For example, the World Bank (WB) recently noted that after growing by an estimated 2.6% in 2014, the global economy is projected to expand by 3% this year, 3.3% in 2016 and 3.2% in 2017.

Yet underneath what the WB dubs this “fragile global recovery” is a series of increasingly divergent trends with significant implications for global growth.

“Activity in the U.S. and the United Kingdom is gathering momentum as labor markets heal and monetary policy remains extremely accommodative,” according to the WB’s Global Economic Prospects (GEP) report. “But the recovery has been sputtering in the Euro area and Japan as legacies of the financial crisis linger.”

China, meanwhile, is undergoing what the WB calls a “carefully managed slowdown” with growth slowing to a still-robust 7.1% this year, compared to 7.4% in 2014, that will dip to 7% in 2016 and 6.9% in 2017. Yet risks to the WBG’s outlook remain tilted to the downside, due to four factors.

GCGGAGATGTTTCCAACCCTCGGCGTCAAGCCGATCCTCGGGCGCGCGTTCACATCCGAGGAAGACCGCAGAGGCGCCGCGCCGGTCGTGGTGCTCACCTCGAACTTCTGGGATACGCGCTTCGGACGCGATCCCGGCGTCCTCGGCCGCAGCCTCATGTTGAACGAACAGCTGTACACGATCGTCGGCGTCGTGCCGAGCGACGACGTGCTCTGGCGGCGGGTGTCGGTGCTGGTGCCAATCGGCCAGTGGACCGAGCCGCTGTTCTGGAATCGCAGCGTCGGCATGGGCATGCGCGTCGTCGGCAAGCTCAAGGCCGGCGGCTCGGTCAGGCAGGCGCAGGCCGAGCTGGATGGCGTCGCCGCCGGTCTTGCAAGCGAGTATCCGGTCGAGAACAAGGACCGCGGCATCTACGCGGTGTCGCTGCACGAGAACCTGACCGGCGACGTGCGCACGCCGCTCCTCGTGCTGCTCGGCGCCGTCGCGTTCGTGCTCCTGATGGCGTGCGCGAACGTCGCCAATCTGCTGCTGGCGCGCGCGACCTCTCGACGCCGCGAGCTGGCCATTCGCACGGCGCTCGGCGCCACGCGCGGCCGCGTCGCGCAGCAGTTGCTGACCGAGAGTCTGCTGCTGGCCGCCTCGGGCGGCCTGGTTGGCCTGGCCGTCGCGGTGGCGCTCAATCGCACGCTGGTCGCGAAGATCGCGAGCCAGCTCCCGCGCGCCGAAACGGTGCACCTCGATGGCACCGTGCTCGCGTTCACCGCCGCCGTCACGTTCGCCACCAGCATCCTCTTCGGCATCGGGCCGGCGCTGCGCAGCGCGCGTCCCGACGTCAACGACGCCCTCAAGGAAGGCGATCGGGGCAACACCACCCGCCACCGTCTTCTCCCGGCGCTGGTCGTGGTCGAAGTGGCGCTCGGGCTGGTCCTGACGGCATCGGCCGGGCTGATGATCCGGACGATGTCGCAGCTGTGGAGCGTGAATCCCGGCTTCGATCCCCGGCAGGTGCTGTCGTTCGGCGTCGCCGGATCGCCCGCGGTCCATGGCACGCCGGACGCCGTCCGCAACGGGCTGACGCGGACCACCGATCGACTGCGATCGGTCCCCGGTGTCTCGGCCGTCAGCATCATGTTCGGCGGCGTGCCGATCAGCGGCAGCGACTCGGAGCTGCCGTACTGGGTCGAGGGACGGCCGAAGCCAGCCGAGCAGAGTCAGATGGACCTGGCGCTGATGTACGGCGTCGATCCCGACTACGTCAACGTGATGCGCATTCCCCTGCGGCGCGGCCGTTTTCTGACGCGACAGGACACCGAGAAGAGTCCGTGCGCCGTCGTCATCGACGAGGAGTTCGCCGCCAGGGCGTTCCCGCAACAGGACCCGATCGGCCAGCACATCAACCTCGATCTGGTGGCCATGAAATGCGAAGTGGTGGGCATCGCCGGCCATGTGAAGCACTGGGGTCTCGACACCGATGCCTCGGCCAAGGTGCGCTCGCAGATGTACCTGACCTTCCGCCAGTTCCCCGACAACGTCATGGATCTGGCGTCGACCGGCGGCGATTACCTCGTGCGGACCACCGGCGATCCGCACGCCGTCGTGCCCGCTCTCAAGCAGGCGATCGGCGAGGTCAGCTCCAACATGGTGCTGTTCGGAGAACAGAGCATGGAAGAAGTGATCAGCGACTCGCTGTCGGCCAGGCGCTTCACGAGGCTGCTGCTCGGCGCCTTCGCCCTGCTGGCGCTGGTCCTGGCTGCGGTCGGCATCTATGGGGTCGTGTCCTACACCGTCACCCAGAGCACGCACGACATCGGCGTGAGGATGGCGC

“First is persistently weak global trade,” said Kaushik Basu (at left), the WB’s chief economist and senior VP. “Second is the possibility of financial market volatility as interest rates in major economies rise on varying timelines. Third is the extent to which low oil prices strain balance sheets in oil-producing countries. Fourth is the risk of a prolonged period of stagnation or deflation in the Euro area or Japan.”

Worryingly, he added, the stalled recovery in some high-income economies and even some middle-income countries may be a symptom of “deeper structural malaise” as population growth has slowed in many countries, the pool of younger workers is smaller, putting strains on productivity.

“But there are some silver linings behind the clouds,” Basu emphasized. “The lower oil price, which is expected to persist through 2015, is lowering inflation worldwide and is likely to delay interest rate hikes in rich countries. This creates a window of opportunity for oil-importing countries, such as China and India. [And it] is critical is for nations to use this window to usher in fiscal and structural reforms, which can boost long-run growth and inclusive development.”

Let’s hope then that the “moon” this year turns out to be of a decidedly nicer nature than the one CCR sang about.